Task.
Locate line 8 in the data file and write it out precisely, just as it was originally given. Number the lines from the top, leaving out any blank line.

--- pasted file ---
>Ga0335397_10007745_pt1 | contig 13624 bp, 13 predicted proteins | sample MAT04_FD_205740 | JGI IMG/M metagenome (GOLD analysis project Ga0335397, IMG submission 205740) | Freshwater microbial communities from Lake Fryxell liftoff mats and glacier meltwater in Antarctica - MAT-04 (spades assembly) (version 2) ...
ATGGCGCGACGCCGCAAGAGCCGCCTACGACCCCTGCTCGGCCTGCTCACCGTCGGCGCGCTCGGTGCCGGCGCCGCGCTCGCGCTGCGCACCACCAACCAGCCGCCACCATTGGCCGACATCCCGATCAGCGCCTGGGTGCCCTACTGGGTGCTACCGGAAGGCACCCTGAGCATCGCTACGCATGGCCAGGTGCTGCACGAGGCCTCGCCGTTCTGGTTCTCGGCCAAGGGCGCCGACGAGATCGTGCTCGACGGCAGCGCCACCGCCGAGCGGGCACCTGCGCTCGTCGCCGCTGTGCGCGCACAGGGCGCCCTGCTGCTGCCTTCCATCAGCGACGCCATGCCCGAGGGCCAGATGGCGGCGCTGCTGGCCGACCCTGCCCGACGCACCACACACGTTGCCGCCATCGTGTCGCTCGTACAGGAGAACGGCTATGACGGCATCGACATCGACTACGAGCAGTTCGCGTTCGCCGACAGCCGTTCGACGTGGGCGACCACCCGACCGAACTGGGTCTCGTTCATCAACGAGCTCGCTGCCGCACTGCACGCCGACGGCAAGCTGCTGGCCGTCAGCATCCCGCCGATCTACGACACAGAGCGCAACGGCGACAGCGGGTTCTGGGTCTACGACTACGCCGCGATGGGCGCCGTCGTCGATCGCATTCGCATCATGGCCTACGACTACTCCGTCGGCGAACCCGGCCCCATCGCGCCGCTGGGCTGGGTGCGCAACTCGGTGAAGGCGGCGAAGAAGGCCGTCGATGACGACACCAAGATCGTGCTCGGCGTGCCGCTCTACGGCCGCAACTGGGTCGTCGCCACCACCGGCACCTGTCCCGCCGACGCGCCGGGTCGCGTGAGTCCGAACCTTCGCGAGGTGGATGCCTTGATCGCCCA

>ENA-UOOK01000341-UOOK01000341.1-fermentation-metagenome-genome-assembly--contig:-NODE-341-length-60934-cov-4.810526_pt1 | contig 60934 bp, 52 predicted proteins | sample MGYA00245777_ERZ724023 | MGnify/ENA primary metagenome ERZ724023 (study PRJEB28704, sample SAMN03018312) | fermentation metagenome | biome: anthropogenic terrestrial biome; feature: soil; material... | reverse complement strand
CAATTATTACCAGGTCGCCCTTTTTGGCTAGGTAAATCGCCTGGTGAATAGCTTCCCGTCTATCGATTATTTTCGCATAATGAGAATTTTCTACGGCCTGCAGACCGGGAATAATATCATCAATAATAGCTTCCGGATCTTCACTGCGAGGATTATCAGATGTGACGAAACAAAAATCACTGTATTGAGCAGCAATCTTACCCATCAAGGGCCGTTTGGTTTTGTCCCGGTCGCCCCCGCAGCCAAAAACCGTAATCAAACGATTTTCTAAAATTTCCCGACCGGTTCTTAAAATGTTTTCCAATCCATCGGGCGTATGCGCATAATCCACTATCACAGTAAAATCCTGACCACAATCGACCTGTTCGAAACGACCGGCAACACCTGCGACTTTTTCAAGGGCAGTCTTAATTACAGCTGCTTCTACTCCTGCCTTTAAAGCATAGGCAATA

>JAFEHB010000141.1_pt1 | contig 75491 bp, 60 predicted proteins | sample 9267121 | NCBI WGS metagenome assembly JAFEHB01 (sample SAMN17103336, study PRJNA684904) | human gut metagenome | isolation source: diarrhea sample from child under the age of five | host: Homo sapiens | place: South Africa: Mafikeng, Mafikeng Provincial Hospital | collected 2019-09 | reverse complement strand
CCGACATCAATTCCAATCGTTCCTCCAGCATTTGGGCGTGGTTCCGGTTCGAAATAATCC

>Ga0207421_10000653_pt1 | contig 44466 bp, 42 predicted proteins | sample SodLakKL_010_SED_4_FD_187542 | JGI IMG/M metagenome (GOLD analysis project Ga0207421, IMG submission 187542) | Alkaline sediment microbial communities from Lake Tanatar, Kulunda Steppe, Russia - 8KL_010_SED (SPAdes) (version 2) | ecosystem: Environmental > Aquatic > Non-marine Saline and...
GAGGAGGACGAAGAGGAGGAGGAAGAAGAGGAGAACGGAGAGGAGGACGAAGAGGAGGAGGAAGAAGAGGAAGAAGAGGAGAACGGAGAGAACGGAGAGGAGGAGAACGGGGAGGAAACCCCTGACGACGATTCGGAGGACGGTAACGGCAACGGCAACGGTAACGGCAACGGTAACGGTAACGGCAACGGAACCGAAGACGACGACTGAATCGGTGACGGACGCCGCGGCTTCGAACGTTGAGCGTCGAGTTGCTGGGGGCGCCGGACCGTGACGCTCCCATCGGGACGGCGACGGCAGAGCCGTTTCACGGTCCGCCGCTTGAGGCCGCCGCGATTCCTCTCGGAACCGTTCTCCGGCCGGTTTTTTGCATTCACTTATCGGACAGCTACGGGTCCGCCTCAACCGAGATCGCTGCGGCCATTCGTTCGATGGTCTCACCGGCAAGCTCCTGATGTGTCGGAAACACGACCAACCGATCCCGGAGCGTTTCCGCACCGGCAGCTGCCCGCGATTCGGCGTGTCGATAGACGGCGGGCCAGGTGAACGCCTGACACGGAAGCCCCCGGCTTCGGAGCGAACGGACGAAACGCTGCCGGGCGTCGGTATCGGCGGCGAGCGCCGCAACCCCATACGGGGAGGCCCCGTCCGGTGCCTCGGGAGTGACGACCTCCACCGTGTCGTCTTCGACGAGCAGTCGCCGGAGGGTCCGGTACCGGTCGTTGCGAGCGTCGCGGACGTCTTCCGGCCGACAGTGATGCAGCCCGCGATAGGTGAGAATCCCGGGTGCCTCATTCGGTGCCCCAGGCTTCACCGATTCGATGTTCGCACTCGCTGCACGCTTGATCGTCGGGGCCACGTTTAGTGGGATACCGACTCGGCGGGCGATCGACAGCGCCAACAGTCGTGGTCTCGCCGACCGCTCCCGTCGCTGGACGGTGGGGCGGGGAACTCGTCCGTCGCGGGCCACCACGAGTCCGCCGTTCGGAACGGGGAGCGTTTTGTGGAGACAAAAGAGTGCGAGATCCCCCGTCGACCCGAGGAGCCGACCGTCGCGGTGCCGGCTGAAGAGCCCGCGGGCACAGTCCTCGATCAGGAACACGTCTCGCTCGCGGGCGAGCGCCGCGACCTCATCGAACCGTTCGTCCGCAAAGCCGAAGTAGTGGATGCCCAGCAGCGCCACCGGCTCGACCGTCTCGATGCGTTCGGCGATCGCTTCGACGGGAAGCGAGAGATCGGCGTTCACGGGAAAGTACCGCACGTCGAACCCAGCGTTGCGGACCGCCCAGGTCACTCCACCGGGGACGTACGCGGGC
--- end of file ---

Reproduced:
GAGGAGGACGAAGAGGAGGAGGAAGAAGAGGAGAACGGAGAGGAGGACGAAGAGGAGGAGGAAGAAGAGGAAGAAGAGGAGAACGGAGAGAACGGAGAGGAGGAGAACGGGGAGGAAACCCCTGACGACGATTCGGAGGACGGTAACGGCAACGGCAACGGTAACGGCAACGGTAACGGTAACGGCAACGGAACCGAAGACGACGACTGAATCGGTGACGGACGCCGCGGCTTCGAACGTTGAGCGTCGAGTTGCTGGGGGCGCCGGACCGTGACGCTCCCATCGGGACGGCGACGGCAGAGCCGTTTCACGGTCCGCCGCTTGAGGCCGCCGCGATTCCTCTCGGAACCGTTCTCCGGCCGGTTTTTTGCATTCACTTATCGGACAGCTACGGGTCCGCCTCAACCGAGATCGCTGCGGCCATTCGTTCGATGGTCTCACCGGCAAGCTCCTGATGTGTCGGAAACACGACCAACCGATCCCGGAGCGTTTCCGCACCGGCAGCTGCCCGCGATTCGGCGTGTCGATAGACGGCGGGCCAGGTGAACGCCTGACACGGAAGCCCCCGGCTTCGGAGCGAACGGACGAAACGCTGCCGGGCGTCGGTATCGGCGGCGAGCGCCGCAACCCCATACGGGGAGGCCCCGTCCGGTGCCTCGGGAGTGACGACCTCCACCGTGTCGTCTTCGACGAGCAGTCGCCGGAGGGTCCGGTACCGGTCGTTGCGAGCGTCGCGGACGTCTTCCGGCCGACAGTGATGCAGCCCGCGATAGGTGAGAATCCCGGGTGCCTCATTCGGTGCCCCAGGCTTCACCGATTCGATGTTCGCACTCGCTGCACGCTTGATCGTCGGGGCCACGTTTAGTGGGATACCGACTCGGCGGGCGATCGACAGCGCCAACAGTCGTGGTCTCGCCGACCGCTCCCGTCGCTGGACGGTGGGGCGGGGAACTCGTCCGTCGCGGGCCACCACGAGTCCGCCGTTCGGAACGGGGAGCGTTTTGTGGAGACAAAAGAGTGCGAGATCCCCCGTCGACCCGAGGAGCCGACCGTCGCGGTGCCGGCTGAAGAGCCCGCGGGCACAGTCCTCGATCAGGAACACGTCTCGCTCGCGGGCGAGCGCCGCGACCTCATCGAACCGTTCGTCCGCAAAGCCGAAGTAGTGGATGCCCAGCAGCGCCACCGGCTCGACCGTCTCGATGCGTTCGGCGATCGCTTCGACGGGAAGCGAGAGATCGGCGTTCACGGGAAAGTACCGCACGTCGAACCCAGCGTTGCGGACCGCCCAGGTCACTCCACCGGGGACGTACGCGGGC